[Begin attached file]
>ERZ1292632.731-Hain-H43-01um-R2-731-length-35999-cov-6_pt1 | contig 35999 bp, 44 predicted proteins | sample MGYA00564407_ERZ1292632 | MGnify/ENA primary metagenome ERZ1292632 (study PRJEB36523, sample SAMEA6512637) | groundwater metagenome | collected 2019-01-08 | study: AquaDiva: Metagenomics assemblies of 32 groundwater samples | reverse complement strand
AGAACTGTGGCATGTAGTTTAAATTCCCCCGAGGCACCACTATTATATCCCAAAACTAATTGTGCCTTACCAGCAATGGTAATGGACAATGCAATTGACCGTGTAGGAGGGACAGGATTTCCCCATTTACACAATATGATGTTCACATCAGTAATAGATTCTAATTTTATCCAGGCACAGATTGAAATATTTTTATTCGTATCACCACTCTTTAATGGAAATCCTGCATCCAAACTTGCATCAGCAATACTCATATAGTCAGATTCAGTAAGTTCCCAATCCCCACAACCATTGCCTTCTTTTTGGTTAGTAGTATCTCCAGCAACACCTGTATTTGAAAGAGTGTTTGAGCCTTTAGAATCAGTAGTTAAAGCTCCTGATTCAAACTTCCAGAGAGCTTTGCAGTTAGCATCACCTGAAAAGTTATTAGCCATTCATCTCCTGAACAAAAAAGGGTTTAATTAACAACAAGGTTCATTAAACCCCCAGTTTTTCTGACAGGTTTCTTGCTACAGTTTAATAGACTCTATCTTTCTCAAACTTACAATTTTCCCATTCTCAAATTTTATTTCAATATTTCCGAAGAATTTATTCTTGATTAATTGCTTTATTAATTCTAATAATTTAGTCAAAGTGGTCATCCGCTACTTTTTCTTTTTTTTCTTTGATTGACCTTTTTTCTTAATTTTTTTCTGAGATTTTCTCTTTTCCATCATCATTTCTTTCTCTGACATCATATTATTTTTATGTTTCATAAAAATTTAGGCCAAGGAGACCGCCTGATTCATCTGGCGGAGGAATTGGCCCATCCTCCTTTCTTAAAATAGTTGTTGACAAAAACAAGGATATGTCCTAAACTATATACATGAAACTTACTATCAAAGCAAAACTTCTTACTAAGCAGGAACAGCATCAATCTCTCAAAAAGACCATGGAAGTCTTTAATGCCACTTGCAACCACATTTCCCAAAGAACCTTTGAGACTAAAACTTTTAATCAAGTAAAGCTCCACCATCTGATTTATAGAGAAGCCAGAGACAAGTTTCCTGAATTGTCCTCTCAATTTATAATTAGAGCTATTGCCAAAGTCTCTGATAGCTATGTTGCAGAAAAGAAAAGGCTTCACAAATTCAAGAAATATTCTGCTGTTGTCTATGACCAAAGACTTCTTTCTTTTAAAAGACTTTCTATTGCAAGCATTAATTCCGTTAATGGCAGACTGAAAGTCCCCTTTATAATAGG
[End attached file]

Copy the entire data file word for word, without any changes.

>ERZ1292632.731-Hain-H43-01um-R2-731-length-35999-cov-6_pt1 | contig 35999 bp, 44 predicted proteins | sample MGYA00564407_ERZ1292632 | MGnify/ENA primary metagenome ERZ1292632 (study PRJEB36523, sample SAMEA6512637) | groundwater metagenome | collected 2019-01-08 | study: AquaDiva: Metagenomics assemblies of 32 groundwater samples | reverse complement strand
AGAACTGTGGCATGTAGTTTAAATTCCCCCGAGGCACCACTATTATATCCCAAAACTAATTGTGCCTTACCAGCAATGGTAATGGACAATGCAATTGACCGTGTAGGAGGGACAGGATTTCCCCATTTACACAATATGATGTTCACATCAGTAATAGATTCTAATTTTATCCAGGCACAGATTGAAATATTTTTATTCGTATCACCACTCTTTAATGGAAATCCTGCATCCAAACTTGCATCAGCAATACTCATATAGTCAGATTCAGTAAGTTCCCAATCCCCACAACCATTGCCTTCTTTTTGGTTAGTAGTATCTCCAGCAACACCTGTATTTGAAAGAGTGTTTGAGCCTTTAGAATCAGTAGTTAAAGCTCCTGATTCAAACTTCCAGAGAGCTTTGCAGTTAGCATCACCTGAAAAGTTATTAGCCATTCATCTCCTGAACAAAAAAGGGTTTAATTAACAACAAGGTTCATTAAACCCCCAGTTTTTCTGACAGGTTTCTTGCTACAGTTTAATAGACTCTATCTTTCTCAAACTTACAATTTTCCCATTCTCAAATTTTATTTCAATATTTCCGAAGAATTTATTCTTGATTAATTGCTTTATTAATTCTAATAATTTAGTCAAAGTGGTCATCCGCTACTTTTTCTTTTTTTTCTTTGATTGACCTTTTTTCTTAATTTTTTTCTGAGATTTTCTCTTTTCCATCATCATTTCTTTCTCTGACATCATATTATTTTTATGTTTCATAAAAATTTAGGCCAAGGAGACCGCCTGATTCATCTGGCGGAGGAATTGGCCCATCCTCCTTTCTTAAAATAGTTGTTGACAAAAACAAGGATATGTCCTAAACTATATACATGAAACTTACTATCAAAGCAAAACTTCTTACTAAGCAGGAACAGCATCAATCTCTCAAAAAGACCATGGAAGTCTTTAATGCCACTTGCAACCACATTTCCCAAAGAACCTTTGAGACTAAAACTTTTAATCAAGTAAAGCTCCACCATCTGATTTATAGAGAAGCCAGAGACAAGTTTCCTGAATTGTCCTCTCAATTTATAATTAGAGCTATTGCCAAAGTCTCTGATAGCTATGTTGCAGAAAAGAAAAGGCTTCACAAATTCAAGAAATATTCTGCTGTTGTCTATGACCAAAGACTTCTTTCTTTTAAAAGACTTTCTATTGCAAGCATTAATTCCGTTAATGGCAGACTGAAAGTCCCCTTTATAATAGG